Anish Kapoor’s assault on London’s Royal Academy of Arts.
November 11th, 2009
The word on Anish Kapoor’s one-man exhibition is spreading across the globe, and the tip-off is it’s not to be missed.
With that quintessential ‘bigger is better’ approach to his sculptural endeavours, Kapoor has invaded London’s Royal Academy of Arts – and to great acclaim.
When his solo show opened on 26 September, Kapoor became the first British contemporary artist to exhibit a one-man show throughout the Academy’s galleries.
The Turner prize–winning sculptor has established himself as one of the most innovative artists of his generation, with pieces such as his 155-metre, fire engine red, PVC, trumpet-shaped ‘Marsyas’ housed in the Tate Modern’s gigantic Turbine Hall, in London (2003).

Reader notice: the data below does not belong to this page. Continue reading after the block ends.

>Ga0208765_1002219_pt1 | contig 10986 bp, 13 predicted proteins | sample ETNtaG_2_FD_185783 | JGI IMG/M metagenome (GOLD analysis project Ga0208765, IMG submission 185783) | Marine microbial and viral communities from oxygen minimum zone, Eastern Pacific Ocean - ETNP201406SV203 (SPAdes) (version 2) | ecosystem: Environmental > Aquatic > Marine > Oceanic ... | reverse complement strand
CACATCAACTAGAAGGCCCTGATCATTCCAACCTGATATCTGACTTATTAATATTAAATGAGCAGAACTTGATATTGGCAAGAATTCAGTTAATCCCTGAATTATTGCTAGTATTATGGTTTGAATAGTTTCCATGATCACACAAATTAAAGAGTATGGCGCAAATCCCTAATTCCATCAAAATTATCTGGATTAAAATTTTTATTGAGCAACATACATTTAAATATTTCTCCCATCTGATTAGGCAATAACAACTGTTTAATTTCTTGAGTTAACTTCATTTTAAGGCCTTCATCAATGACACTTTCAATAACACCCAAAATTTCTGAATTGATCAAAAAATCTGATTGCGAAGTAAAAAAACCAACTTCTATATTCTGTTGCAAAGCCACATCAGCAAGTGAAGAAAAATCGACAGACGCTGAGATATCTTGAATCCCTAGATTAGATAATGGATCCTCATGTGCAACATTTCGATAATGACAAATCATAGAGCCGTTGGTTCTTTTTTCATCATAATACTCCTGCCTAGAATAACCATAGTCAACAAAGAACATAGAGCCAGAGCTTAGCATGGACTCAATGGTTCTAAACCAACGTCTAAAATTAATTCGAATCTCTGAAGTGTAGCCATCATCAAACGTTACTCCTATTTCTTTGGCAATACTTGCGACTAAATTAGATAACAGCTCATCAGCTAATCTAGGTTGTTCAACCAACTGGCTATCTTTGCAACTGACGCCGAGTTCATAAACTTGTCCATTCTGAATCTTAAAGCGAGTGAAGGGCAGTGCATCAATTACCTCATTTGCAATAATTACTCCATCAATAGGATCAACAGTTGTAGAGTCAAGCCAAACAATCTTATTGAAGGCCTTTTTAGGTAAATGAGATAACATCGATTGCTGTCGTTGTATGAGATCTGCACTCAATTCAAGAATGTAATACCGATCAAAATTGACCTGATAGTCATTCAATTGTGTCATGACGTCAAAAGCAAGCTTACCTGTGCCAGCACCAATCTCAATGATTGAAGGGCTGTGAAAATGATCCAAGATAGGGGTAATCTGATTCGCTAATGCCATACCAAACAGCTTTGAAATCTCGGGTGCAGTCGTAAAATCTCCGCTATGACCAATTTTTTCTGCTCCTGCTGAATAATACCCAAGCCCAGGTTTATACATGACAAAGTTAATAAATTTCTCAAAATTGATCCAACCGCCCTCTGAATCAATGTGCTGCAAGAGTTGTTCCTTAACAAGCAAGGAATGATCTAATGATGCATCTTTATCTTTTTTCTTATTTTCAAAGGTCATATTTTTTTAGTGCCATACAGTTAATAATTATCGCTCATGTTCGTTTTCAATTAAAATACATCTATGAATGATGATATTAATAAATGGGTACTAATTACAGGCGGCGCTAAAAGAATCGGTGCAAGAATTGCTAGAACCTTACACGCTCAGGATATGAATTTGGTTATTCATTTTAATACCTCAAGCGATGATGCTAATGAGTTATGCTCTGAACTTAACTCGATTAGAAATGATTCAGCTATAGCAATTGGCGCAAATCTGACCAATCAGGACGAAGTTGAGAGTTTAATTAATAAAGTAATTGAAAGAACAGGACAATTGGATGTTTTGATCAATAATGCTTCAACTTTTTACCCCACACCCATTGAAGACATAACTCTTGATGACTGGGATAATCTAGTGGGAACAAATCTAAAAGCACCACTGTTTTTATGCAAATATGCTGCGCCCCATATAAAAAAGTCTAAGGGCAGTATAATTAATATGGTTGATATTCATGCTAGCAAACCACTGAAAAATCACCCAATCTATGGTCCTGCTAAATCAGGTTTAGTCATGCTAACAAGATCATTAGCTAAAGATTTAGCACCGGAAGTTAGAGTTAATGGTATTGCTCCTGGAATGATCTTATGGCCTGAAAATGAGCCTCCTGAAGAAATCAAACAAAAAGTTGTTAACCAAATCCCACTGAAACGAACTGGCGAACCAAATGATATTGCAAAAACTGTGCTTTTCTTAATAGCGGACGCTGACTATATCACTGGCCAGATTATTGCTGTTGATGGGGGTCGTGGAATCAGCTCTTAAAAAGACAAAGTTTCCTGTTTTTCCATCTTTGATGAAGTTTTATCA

Back with a bang and exploiting sheer scale once more, this major exhibition showcases some 50 new works in Kapoor’s characteristically dramatic fashion.
Seventy-six stainless-steel balls, entitled ‘Tall Tree and the Eye’, reach 15 metres high in the Annenberg courtyard, creating a breathtaking debut to the exhibition’s underpinning drama.
Seemingly floating mid-air, the cluster of shiny spheres mirror the classical surroundings, distorting form and space in an unsettlingly way.
Meanwhile the epic ‘Svayambh’ – Sanskrit for ‘self-generated’ – spans the breadth of the galleries of Burlington House with an immense block of red wax dissecting the building in a long red runway, and splattering wax across the white walls as it squeezes through the doorways.
You still have time to catch Kapoor’s exhibition, which runs until 11 December at the Royal Academy of Arts, London.
Royal Academy of Arts
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